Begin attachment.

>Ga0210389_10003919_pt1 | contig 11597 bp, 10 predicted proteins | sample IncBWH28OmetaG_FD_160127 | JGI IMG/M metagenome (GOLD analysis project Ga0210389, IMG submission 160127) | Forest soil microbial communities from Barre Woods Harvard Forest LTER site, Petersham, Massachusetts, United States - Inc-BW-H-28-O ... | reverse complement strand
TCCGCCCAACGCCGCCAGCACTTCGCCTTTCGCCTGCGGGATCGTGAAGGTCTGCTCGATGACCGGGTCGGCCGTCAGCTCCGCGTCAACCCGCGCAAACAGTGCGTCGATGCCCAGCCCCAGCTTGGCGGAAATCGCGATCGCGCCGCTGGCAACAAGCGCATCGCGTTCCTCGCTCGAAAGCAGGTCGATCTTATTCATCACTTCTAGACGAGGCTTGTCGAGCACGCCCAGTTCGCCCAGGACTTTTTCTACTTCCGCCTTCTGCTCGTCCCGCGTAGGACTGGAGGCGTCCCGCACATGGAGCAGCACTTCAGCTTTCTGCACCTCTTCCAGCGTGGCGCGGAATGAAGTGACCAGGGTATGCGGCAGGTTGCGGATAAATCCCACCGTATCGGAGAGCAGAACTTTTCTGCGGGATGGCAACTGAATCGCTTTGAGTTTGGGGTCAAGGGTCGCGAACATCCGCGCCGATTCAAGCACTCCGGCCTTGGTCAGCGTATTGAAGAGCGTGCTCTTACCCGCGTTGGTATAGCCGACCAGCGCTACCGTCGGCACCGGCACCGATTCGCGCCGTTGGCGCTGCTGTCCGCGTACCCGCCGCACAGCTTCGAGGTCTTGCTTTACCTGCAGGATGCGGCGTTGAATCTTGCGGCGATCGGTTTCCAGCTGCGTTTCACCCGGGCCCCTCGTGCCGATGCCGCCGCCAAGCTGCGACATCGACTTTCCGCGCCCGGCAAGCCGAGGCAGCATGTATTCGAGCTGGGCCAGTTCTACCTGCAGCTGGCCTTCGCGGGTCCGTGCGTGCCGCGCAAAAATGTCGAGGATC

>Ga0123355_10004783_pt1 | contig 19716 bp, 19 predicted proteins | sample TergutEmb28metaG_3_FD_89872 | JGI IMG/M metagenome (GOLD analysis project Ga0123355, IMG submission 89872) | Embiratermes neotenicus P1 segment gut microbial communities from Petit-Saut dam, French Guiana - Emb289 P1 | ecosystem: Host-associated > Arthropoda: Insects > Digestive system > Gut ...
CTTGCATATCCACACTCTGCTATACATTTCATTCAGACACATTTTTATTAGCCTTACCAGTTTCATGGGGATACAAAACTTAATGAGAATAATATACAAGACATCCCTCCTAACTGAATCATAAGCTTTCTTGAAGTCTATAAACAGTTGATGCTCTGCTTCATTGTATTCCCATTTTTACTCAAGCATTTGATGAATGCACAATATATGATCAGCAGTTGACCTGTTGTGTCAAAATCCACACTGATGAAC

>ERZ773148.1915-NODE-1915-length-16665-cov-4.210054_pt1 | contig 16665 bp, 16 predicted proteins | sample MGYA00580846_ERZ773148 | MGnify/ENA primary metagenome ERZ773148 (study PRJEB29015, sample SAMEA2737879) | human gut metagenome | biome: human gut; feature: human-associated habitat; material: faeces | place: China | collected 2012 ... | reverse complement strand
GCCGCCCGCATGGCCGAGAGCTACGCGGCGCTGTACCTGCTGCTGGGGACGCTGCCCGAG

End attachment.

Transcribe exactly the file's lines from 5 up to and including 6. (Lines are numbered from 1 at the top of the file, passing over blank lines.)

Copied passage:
>ERZ773148.1915-NODE-1915-length-16665-cov-4.210054_pt1 | contig 16665 bp, 16 predicted proteins | sample MGYA00580846_ERZ773148 | MGnify/ENA primary metagenome ERZ773148 (study PRJEB29015, sample SAMEA2737879) | human gut metagenome | biome: human gut; feature: human-associated habitat; material: faeces | place: China | collected 2012 ... | reverse complement strand
GCCGCCCGCATGGCCGAGAGCTACGCGGCGCTGTACCTGCTGCTGGGGACGCTGCCCGAG